The tenant immediately implemented a similar plan to that outlined in the “Burp Test.” The process helped to dry out the building, but the heaters were still not operating as they should. The next step was to have a Cambridge’s Service Technician visit the job. He was able to get the four Cambridge heaters operating properly by replacing faulty discharge temperature sensors and setting the discharge temperatures to 160°F. The tenant was then able to maintain the desired 55°F space temperature.

Our experience is that providing ventilation significantly reduces moisture problems when buildings are closed up and the concrete slab is curing.
 

THRU WALL UNITS 

Thru wall units are an excellent choice for many warehouse applications. They do not require any floor space. Typically, the units are mounted in shipping/receiving areas to address the cold air gain at the dock doors. 

For manufacturing areas, due to the presence of overhead cranes, thru wall units are frequently not a viable option. The clearance required for an overhead crane at the side wall typically does not allow adequate room to install a thru wall unit. 

The heater may have an external gas train. The gas train should be positioned such that the equivalent distance from the outlet of the gas train to the inlet of the heater does not exceed 4 feet. Usually the best location is to place the gas train perpendicular to the side of the heater, so it can be piped directly into the heater’s gas inlet, as illustrated in the S-Series Technical Manual.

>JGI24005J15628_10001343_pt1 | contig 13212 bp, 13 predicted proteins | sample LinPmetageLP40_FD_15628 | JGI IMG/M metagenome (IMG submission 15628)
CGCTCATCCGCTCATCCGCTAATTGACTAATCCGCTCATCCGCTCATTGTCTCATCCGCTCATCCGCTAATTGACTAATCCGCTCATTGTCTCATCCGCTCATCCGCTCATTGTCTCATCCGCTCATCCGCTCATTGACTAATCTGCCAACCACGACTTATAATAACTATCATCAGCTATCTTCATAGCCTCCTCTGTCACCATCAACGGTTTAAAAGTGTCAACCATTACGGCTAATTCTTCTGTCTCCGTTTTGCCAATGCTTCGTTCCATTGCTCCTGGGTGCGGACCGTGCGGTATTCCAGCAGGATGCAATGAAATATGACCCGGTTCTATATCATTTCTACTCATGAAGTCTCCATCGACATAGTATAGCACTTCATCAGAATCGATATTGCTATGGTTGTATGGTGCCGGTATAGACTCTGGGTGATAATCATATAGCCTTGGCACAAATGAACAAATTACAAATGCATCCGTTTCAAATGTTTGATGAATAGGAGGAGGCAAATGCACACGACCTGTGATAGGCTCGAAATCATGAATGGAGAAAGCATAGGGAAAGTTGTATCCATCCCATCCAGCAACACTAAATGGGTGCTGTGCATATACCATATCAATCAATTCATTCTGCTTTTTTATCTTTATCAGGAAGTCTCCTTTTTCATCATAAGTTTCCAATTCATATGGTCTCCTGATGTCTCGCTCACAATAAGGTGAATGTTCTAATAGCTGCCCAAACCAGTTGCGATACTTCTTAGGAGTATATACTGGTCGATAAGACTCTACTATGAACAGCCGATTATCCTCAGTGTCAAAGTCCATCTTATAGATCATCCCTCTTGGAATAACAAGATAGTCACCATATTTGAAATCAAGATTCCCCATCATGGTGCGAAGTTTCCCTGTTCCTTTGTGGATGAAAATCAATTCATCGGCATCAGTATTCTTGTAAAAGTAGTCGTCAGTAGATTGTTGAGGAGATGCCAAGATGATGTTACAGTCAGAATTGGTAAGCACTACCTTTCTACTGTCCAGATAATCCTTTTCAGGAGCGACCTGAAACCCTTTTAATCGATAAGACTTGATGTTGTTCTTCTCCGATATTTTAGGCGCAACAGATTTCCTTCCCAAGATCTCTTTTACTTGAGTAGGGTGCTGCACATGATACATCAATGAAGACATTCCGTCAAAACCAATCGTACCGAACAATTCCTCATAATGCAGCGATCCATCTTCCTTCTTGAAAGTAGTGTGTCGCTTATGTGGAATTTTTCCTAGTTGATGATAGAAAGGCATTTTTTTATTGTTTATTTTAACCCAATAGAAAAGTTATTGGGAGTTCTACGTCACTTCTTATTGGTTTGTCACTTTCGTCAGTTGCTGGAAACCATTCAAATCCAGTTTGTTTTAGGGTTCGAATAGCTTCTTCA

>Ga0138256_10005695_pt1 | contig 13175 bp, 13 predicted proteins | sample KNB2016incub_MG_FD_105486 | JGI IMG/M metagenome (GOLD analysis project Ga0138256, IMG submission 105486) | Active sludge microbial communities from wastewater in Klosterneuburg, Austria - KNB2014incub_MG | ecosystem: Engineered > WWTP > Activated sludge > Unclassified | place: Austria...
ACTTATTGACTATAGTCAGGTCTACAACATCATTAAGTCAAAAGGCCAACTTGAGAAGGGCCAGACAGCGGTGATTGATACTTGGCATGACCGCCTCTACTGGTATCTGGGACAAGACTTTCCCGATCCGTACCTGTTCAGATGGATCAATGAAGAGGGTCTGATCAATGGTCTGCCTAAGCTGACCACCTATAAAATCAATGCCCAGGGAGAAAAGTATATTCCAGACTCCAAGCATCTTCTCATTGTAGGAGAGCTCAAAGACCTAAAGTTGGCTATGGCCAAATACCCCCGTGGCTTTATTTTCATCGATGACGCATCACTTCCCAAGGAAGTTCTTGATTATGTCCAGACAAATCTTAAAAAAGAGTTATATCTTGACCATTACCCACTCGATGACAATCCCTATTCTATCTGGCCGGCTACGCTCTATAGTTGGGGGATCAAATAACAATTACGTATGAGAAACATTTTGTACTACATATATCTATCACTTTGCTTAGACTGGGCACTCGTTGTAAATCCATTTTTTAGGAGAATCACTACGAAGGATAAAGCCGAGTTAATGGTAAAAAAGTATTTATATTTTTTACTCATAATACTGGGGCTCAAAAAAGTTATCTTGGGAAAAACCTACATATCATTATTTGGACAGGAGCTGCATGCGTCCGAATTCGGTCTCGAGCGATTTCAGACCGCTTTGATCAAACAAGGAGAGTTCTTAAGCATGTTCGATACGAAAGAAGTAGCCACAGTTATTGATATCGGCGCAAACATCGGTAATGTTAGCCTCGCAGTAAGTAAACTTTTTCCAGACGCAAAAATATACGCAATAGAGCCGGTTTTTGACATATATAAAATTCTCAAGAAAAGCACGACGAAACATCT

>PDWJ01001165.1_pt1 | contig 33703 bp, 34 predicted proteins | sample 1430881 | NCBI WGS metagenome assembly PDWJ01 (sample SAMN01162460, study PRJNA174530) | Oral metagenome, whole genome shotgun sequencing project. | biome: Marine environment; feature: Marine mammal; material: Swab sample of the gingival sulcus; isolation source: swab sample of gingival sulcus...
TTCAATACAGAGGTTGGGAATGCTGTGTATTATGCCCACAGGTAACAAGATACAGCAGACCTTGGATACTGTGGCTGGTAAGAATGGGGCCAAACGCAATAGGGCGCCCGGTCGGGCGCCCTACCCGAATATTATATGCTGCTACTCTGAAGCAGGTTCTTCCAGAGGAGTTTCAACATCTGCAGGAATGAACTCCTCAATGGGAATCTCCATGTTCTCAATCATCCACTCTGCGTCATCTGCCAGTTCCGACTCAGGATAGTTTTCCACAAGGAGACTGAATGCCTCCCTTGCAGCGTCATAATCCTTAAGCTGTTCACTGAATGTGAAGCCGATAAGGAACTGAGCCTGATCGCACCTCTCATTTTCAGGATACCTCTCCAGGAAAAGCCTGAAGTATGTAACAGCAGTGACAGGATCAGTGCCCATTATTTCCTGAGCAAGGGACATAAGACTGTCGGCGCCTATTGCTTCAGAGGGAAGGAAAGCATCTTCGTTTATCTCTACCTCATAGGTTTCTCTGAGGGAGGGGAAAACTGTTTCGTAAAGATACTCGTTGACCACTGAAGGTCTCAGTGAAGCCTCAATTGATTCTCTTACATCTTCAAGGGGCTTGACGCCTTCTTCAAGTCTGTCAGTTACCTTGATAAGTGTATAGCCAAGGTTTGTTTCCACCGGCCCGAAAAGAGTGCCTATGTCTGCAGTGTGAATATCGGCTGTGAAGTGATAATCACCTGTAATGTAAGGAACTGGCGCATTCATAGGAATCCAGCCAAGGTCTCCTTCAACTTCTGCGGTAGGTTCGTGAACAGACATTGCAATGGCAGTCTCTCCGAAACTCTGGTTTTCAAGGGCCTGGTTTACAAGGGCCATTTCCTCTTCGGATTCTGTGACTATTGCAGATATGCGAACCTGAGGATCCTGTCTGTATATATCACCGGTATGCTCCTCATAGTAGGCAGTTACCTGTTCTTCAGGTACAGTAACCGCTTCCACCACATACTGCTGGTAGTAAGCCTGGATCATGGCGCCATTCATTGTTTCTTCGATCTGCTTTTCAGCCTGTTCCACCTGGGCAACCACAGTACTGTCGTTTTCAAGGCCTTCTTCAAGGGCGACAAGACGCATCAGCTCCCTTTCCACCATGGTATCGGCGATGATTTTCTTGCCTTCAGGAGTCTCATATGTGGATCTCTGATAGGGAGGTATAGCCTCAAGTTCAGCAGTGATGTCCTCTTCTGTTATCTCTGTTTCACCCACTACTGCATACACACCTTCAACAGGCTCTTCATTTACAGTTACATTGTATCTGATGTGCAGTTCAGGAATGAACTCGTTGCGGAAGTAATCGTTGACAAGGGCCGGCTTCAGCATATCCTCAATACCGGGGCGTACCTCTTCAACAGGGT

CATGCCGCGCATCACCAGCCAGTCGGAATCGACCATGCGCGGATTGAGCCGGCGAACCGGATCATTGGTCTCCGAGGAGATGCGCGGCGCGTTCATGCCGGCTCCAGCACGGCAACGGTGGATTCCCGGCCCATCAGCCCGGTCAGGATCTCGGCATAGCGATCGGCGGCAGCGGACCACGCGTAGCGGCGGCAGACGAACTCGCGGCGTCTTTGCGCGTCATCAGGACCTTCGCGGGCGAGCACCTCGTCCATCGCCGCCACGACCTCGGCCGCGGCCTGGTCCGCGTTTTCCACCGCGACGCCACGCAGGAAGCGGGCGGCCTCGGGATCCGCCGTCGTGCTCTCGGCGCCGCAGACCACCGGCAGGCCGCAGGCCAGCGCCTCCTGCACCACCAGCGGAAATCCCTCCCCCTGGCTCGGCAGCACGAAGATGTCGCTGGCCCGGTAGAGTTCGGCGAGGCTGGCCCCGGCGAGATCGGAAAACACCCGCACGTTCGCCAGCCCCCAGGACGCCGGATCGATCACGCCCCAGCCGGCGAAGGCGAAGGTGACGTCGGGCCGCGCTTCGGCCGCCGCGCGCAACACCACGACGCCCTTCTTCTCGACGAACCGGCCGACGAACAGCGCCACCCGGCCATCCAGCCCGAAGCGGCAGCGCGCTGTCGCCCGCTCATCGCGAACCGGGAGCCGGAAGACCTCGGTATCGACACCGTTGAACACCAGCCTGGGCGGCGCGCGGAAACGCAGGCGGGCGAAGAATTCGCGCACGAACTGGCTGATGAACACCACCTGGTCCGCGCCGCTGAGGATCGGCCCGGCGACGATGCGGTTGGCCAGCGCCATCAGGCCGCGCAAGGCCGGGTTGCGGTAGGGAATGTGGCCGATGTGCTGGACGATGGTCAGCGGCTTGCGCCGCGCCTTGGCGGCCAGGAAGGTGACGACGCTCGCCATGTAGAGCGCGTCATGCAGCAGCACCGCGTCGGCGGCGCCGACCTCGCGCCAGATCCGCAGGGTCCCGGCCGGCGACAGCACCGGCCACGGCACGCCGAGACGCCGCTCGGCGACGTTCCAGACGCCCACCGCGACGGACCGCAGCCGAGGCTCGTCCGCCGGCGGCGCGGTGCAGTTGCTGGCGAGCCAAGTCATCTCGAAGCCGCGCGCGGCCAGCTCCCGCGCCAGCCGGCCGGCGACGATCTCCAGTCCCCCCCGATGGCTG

Servicing the unit is another potential problem if overhead cranes are present. Accessing the unit via a boom lift or scissors lift will entail entering crane space. This usually means that the work cannot take place until the crane(s) is locked out or other measures (such as a blocking crane) are taken. Locking out of cranes may seriously affect production, so it should not be taken lightly. 

Servicing the units utilizing a ladder is frequently not an option due to requirements for safe ladder use. In addition, it is difficult, if not impossible, to access several of the heater’s parts from a ladder. 

If a location for a thru wall unit is found, then consideration should be given to the impact on local work stations. What will the mounting height of the heater be? How will the air be distributed? Double deflection grilles are extremely effective when fine tuning air flow. 

Another potential safety issue is whether plant personnel will be regularly traveling or working beneath the suspended load. Additional safeguards may be needed to secure the heater. 

Installing the unit may require barricading the floor area where the installing crew is working. Plant vehicle & pedestrian control must be considered. Flag men may be required. These aspects will need to be covered in the safe work plan. 

Below are installations of thru wall units that were installed several years ago. As always with retrofit installations, final mounting configuration and placement depends on “what the building gives you” with which to work. 


The Cambridge Air Solutions' Applications Engineering Team is available to discuss custom solutions for your project. Have your local rep engage this team for any specific needs you have!